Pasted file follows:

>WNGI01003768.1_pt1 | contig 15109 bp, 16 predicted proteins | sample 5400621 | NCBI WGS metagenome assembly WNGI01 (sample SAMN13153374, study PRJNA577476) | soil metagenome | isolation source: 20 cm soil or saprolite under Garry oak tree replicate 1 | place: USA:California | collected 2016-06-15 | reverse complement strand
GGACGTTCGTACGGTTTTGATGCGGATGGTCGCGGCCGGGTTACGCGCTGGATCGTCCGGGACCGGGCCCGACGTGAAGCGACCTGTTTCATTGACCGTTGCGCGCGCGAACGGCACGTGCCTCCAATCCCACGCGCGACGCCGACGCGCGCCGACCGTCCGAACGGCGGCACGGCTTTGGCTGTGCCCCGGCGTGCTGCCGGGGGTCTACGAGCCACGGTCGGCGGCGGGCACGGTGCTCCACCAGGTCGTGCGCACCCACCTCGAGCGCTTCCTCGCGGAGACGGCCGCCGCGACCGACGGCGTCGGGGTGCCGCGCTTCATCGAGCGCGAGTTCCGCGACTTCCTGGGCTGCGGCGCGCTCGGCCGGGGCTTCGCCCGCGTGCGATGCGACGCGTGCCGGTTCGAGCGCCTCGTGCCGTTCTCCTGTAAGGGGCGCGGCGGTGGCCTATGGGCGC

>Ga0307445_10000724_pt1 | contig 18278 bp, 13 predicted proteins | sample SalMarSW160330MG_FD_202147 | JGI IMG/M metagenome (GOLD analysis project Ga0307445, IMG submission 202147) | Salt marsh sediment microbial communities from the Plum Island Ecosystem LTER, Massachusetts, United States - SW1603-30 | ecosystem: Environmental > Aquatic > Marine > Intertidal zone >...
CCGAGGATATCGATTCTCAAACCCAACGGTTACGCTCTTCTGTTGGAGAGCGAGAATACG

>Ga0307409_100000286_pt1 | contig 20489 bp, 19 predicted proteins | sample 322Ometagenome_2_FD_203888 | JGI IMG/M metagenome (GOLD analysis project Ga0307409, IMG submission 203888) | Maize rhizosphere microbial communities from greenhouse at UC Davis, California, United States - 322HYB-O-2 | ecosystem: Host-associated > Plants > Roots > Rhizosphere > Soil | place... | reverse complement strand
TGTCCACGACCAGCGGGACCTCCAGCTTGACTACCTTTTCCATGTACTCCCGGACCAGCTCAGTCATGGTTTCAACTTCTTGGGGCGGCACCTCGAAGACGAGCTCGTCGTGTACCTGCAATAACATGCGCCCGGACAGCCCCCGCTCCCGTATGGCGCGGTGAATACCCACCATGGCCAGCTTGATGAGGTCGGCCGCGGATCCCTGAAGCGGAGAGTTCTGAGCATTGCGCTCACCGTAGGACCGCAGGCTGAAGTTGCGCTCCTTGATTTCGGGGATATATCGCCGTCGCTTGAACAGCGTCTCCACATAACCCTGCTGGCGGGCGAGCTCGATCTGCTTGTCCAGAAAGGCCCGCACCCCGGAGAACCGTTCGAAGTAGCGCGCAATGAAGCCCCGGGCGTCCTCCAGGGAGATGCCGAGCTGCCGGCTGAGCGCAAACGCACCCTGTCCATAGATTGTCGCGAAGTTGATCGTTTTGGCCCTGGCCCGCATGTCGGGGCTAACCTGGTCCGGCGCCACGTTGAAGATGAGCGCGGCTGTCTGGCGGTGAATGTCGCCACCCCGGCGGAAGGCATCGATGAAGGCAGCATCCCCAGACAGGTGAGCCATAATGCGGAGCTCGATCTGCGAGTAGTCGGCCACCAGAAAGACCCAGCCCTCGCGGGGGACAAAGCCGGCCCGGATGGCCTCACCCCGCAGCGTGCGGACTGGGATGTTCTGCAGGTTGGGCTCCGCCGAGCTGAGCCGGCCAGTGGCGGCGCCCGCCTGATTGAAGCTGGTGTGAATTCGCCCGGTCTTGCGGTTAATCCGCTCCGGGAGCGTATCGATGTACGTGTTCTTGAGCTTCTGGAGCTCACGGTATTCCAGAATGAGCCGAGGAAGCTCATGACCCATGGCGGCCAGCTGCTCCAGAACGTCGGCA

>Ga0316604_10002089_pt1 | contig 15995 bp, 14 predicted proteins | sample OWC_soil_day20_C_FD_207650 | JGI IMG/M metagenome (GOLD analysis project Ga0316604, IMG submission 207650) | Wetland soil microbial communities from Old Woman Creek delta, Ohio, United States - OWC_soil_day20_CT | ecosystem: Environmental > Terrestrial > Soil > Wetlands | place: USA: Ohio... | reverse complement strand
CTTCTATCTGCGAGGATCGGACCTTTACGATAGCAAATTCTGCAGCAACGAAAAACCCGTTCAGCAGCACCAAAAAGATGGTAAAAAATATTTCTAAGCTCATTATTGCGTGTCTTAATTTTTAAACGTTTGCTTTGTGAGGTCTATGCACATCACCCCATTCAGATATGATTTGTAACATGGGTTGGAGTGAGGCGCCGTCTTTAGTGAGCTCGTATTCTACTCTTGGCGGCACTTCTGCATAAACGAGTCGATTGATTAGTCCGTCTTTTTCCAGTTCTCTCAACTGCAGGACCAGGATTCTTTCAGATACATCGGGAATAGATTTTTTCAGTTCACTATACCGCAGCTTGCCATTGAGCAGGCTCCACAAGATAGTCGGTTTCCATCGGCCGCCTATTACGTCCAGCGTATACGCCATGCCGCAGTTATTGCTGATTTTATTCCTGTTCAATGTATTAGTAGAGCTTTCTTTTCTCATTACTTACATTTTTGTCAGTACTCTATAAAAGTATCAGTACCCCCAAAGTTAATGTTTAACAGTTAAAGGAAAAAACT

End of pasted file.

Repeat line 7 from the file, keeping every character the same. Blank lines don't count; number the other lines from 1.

>Ga0316604_10002089_pt1 | contig 15995 bp, 14 predicted proteins | sample OWC_soil_day20_C_FD_207650 | JGI IMG/M metagenome (GOLD analysis project Ga0316604, IMG submission 207650) | Wetland soil microbial communities from Old Woman Creek delta, Ohio, United States - OWC_soil_day20_CT | ecosystem: Environmental > Terrestrial > Soil > Wetlands | place: USA: Ohio... | reverse complement strand